Wednesday, July 17, 2013

You Keep Using That Word...

According to Slate, three out of four Americans consider our political parties to be corrupt. This is based on a report by Transparency International. Indeed, the parties appear to be more corrupt by this metric than any other governing institution. Are they?
As Andrew Scott Waugh (via Facebook) notes, this claim rests on two very controversial definitions: parties and corruption. Arguably, this blog has spent over a year struggling with the definition of a political party. (See here and here for examples.) This is an unsettled topic among political scientists, and it is not at all clear what the respondents in the survey are thinking when asked about parties. Quite possibly, they are thinking about the party in government (folks like Obama, Reid, and Pelosi for the Democrats, and maybe Boehner or Romney for the Republicans), but they could also be thinking about people like Rush Limbaugh and Rachel Maddow, or they could be thinking about their annoying Republican/Democratic aunt/uncle they argued with last Thanksgiving. They're probably not thinking about the respective chairs of the DNC and the RNC (can you name them?), but who knows?

But if parties are a murky concept, corruption has to be even murkier. Traditional definitions of corruption usually focus on dishonest actions performed for personal (usually financial) gains. Is that what Americans mean when they say that parties are corrupt? Do they think that Senate Republicans have been filibustering presidential nominees for financial rewards? Are Democrats pushing handgun regulations because they're on the take? Do they think that the parties are being dishonest about their disagreements?

I would suggest that the label "corrupt" does not mean here what it's usually taken to mean. Rather, respondents are simply saying that they don't like parties. This isn't new, and it isn't unique to the U.S. (Slate notes that parties were rated the most corrupt institution in two-fifths of the countries included in the study.) Parties are typically -- fairly or unfairly -- seen as the source of divisions in our society rather than the articulation of them, and there is no shortage of journalists and politicians who suggest that without parties, we'd be able to govern our nation effectively and get along with each other. All this means is that if you work for a party, you should expect to be reviled, but you're not likely to face corruption charges for it.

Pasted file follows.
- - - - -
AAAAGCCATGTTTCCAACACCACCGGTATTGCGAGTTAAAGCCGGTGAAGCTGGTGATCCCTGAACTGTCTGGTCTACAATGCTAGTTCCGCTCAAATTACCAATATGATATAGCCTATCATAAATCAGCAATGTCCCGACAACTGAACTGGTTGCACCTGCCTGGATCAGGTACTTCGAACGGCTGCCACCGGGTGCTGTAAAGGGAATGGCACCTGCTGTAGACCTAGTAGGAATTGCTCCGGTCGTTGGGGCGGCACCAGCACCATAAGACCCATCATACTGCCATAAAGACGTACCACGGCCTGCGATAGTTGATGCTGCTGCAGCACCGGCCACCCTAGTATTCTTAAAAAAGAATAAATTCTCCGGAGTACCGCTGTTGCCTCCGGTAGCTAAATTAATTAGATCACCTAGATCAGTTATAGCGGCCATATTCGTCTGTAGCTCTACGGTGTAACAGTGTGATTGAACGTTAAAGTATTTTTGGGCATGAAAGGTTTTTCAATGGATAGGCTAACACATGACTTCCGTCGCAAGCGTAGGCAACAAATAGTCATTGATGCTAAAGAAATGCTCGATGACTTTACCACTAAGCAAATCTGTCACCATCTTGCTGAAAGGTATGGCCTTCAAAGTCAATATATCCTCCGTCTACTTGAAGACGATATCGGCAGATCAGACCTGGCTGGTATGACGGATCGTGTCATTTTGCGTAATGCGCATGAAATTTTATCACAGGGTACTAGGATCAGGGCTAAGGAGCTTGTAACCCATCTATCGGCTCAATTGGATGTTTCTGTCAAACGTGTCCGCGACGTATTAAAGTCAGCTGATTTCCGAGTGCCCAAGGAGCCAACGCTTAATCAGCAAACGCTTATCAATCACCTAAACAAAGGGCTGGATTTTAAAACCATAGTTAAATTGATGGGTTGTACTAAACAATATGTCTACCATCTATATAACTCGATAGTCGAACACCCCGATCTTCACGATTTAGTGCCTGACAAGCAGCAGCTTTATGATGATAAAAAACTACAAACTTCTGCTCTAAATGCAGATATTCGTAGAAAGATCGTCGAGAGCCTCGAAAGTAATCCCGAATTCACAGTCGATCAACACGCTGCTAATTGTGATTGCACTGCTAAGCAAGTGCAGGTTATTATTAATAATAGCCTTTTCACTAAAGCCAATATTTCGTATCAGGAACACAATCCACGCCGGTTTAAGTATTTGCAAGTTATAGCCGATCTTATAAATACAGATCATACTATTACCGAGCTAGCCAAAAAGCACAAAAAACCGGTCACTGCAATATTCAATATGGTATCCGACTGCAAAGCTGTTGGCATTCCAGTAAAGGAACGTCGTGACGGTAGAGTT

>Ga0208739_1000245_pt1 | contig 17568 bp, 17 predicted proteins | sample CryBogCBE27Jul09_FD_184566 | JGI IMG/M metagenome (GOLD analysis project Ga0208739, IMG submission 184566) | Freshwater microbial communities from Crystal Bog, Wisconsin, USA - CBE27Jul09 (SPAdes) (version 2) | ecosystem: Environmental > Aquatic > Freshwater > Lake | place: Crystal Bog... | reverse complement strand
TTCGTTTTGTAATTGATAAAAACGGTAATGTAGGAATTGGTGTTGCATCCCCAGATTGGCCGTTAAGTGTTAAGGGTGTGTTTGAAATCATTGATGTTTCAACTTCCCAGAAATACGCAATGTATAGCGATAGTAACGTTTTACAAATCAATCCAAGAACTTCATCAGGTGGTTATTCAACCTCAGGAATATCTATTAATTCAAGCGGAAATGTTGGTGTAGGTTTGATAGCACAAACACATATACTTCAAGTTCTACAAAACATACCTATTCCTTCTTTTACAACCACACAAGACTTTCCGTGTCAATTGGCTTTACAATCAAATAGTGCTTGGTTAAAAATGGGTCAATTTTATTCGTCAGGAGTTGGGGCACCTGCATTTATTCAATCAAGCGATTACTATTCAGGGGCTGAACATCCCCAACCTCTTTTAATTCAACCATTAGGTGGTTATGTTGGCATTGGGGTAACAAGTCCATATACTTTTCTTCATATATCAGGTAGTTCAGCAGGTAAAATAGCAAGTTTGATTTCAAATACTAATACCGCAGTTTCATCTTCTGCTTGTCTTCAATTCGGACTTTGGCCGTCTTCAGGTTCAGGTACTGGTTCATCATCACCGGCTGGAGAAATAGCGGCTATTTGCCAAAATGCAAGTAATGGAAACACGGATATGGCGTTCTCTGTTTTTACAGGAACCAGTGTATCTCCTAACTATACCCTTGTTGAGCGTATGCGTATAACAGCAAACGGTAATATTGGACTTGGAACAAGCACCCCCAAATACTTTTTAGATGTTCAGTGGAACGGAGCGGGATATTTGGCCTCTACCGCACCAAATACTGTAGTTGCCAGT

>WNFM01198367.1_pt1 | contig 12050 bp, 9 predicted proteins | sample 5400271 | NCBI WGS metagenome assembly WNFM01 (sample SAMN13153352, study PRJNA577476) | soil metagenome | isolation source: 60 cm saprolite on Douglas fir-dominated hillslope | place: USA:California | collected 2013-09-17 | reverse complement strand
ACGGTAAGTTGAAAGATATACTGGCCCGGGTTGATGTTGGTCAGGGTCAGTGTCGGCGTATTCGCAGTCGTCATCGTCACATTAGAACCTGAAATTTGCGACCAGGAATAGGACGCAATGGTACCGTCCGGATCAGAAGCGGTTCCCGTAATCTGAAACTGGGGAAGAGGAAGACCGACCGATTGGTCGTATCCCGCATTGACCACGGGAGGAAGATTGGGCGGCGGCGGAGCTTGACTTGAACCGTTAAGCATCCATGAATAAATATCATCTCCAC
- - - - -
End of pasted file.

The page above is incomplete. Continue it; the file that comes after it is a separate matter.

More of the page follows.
17 comments:

  1. I agree that these vague statements about corruption and parties don't mean much, other than people are frustrated with American politics. But if political parties are coalitions of special interest groups that get people elected who will implement policies that benefit them, it seems that they, by definition, corrupt the government.

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    1. Todd, your definition of corruption would seem to encapsulate all of representative democracy. Is there any way for a group to work for the election of people it likes without falling under your concept of corruption?

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    2. There is: www.localelectors.org. The site is currently in hibernation and somewhat dated as I'm working on a book. In the future it will be rebranded as "Organized Democracy." Some articles are also at www.huffingtonpost.com/todd-phillips